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Saturday, December 8, 2012 - 10:00am

Teen Driver Program Gets National Attention

Updated: 2 years ago.
The University of Georgia says the Parents Reducing Injuries and Driver Error, or PRIDE, program is one of five to be included in "Curbing Teen Driver Crashes: An In-Depth Look at State Novice Driver Initiatives." (Photo courtesy: dodgeandburn.net)

A Georgia parent-teen driver education program has been selected for inclusion in a national publication highlighting innovative programs helping reduce crashes involving teen drivers.

The University of Georgia says the Parents Reducing Injuries and Driver Error, or PRIDE, program is one of five to be included in "Curbing Teen Driver Crashes: An In-Depth Look at State Novice Driver Initiatives." The publication by the Governors Highway Safety Association includes a detailed look at what states are doing to address teen driver safety.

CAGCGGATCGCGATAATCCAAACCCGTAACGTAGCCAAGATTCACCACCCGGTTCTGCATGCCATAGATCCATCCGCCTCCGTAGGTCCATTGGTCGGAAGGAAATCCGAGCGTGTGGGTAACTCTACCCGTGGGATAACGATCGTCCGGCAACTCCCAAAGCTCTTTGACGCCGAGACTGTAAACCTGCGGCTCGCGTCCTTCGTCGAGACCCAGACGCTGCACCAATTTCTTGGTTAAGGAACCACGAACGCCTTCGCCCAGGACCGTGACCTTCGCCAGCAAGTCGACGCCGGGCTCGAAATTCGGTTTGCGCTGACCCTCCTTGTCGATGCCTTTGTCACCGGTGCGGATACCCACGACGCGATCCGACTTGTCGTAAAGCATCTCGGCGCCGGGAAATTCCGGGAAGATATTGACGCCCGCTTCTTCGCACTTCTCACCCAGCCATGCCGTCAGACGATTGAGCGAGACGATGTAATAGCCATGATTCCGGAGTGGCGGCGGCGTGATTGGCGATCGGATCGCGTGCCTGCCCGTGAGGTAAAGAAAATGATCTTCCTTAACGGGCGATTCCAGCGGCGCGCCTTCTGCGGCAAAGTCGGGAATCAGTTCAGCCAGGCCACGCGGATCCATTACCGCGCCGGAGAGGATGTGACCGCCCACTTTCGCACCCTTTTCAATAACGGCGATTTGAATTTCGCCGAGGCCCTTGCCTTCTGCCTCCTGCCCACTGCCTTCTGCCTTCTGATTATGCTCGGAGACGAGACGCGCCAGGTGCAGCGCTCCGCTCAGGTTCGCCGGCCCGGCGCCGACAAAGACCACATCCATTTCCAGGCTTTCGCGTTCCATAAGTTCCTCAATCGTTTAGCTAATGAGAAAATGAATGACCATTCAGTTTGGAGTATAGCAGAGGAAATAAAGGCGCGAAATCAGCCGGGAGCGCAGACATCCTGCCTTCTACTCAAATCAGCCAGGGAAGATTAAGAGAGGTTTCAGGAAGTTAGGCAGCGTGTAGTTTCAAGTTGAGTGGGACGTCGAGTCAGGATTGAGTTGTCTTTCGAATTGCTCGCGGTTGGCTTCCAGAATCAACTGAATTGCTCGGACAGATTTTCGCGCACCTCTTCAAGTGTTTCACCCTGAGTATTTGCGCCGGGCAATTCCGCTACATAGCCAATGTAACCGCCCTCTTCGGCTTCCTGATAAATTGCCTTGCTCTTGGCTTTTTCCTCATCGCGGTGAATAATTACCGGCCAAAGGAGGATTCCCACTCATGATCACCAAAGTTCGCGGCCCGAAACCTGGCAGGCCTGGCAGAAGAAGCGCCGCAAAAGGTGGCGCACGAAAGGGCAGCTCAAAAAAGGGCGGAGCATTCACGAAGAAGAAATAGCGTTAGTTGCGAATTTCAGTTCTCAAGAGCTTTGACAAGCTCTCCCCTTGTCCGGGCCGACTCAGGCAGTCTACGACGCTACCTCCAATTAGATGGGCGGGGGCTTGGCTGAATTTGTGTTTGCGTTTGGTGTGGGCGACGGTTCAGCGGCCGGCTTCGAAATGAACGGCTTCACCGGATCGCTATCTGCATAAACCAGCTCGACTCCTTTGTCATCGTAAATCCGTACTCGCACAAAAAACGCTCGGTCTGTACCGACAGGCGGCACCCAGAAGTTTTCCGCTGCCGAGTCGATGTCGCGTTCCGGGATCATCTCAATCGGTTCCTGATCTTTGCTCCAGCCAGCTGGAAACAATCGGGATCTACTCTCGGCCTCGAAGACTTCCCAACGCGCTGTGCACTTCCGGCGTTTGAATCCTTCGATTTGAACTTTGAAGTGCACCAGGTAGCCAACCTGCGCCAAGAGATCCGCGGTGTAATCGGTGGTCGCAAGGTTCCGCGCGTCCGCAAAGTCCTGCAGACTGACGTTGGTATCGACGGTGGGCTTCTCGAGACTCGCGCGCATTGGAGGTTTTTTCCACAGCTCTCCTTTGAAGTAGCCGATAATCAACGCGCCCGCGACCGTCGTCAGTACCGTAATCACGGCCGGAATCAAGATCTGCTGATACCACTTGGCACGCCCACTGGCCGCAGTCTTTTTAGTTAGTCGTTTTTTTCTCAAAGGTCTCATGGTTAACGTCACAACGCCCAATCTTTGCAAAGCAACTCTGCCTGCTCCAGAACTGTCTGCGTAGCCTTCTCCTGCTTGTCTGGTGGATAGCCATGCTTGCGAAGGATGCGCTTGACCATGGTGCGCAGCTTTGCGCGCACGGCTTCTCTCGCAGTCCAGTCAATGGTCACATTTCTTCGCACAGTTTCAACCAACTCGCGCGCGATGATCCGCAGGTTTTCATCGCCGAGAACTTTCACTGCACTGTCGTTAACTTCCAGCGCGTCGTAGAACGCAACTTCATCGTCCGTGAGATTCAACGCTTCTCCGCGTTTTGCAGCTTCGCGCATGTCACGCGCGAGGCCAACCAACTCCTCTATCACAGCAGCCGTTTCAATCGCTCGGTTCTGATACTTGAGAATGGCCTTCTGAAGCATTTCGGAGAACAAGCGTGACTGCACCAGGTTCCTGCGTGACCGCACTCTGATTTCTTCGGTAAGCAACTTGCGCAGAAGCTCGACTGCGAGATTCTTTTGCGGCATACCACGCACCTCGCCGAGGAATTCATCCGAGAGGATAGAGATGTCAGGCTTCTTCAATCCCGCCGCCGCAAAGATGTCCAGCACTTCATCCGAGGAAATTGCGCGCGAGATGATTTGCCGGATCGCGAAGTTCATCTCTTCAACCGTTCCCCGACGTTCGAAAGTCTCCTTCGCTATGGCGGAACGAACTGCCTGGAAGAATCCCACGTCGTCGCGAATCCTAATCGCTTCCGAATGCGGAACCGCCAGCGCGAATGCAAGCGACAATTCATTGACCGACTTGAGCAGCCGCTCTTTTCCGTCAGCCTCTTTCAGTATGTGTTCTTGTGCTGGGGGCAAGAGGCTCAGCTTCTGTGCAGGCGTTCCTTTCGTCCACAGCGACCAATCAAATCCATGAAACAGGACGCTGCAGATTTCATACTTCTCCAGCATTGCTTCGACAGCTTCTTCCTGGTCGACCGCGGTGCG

The Georgia program was developed in 2003 by the Georgia Traffic Injury Prevention Institute, a grant-funded program in the University of Georgia College of Family and Consumer Sciences.

The free program is a two-hour course that addresses the driving attitudes, knowledge and behavior of parents and teens.

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